Think back to high school, when you wanted to get a tattoo just because your friend did. Now fast-forward to your fitness facility today. What examples of peer pressure do you encounter? To increase sales, your staff might feel pressured to offer popular high-intensity workouts instead of corrective exercise programming. You might conform to the behaviors and attitudes of your superiors—for example, creating a closed-door policy or using threats and negative consequences to motivate your staff.
Personal pressure varies depending on whether your personality is type A or type B. Type A’s hallmark characteristics include being time-urgent, expressing aggressiveness and being strongly competitive and achievement-oriented. Making or beating a goal is paramount for a type A. Type B is characterized by having moderate drive, being cooperative and focusing on quality over quantity. These personality types will naturally influence your work style and your personal and professional interactions. Which type are you?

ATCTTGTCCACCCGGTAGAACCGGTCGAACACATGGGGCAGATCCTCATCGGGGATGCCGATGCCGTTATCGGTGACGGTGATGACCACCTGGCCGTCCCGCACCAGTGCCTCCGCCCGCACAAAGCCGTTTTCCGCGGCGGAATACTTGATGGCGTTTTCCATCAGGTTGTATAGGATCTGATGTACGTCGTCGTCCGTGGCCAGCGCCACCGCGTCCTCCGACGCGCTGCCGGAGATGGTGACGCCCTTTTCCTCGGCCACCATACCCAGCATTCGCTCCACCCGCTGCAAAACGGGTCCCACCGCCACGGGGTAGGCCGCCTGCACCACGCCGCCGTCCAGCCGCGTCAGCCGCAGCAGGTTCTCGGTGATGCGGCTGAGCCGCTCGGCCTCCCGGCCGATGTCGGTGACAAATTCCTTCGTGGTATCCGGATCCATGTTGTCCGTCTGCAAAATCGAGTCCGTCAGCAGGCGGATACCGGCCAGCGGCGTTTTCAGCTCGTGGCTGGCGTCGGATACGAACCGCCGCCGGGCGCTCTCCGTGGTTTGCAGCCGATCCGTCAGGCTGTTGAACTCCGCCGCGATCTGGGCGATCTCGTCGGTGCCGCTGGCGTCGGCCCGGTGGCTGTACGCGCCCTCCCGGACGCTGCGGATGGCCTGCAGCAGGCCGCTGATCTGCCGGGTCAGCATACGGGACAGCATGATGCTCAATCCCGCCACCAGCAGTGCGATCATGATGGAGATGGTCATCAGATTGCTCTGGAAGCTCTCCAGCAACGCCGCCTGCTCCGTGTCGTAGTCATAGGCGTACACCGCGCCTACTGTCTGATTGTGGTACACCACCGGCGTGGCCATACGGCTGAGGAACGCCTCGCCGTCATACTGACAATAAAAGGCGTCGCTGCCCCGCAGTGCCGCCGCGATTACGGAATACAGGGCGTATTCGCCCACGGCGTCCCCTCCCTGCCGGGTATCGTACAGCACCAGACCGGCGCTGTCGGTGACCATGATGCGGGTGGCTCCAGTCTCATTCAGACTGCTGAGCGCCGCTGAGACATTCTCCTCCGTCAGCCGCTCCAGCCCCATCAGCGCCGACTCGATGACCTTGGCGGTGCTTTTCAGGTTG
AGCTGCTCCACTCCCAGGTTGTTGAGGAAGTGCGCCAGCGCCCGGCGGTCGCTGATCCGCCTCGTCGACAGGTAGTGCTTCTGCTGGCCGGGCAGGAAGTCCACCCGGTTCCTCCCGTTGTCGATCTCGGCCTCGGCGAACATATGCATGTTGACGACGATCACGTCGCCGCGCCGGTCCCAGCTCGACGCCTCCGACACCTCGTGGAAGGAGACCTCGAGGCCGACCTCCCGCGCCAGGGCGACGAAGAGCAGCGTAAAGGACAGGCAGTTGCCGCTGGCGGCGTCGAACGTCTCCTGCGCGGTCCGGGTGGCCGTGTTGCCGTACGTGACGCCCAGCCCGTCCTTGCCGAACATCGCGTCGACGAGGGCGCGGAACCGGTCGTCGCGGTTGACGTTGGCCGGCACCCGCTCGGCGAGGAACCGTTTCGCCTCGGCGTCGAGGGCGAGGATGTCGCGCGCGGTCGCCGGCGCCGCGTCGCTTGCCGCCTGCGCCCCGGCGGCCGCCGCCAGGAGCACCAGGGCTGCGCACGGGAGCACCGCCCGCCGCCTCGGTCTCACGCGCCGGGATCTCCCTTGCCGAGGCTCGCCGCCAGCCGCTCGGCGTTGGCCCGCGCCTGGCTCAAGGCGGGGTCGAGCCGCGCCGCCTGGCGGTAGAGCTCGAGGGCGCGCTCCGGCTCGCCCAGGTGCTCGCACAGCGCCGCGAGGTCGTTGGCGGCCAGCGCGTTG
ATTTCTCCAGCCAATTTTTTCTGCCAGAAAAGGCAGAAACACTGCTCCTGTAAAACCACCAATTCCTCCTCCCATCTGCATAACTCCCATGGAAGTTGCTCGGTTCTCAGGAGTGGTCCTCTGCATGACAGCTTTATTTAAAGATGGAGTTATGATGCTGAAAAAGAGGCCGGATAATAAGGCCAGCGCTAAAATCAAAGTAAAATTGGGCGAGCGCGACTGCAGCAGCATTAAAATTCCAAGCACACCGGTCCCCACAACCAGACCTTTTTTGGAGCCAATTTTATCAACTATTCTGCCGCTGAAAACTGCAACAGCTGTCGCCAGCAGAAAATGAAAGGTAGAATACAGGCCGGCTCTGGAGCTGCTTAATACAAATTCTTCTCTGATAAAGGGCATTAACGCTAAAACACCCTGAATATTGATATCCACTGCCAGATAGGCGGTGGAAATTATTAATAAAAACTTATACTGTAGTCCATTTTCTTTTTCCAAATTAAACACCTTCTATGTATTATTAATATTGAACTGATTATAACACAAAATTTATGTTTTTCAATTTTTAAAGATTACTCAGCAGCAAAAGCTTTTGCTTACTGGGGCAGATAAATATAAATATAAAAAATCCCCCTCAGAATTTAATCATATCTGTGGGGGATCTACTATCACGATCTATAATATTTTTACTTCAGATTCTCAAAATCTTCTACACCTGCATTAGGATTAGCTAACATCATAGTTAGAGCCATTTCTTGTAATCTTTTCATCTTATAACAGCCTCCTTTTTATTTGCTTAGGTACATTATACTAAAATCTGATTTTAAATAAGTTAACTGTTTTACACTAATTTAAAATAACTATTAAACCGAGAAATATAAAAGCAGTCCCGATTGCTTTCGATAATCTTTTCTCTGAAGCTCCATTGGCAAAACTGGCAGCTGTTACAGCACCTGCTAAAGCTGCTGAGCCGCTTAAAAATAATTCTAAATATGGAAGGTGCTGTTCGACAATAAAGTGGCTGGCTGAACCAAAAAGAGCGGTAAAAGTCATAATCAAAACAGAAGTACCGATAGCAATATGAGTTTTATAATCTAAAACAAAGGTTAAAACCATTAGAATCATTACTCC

The high-pressure manager embodies a combination of tensions that negatively impact staff, clients and business. When not well managed, these pressures may erupt like a volcano. In nature, very high pressure can turn coal into a diamond. This is not the case with job performance. Let’s look at the story of personal trainer “Jackie” to better understand the dynamics and influence of the high-pressure manager throughout the work chain.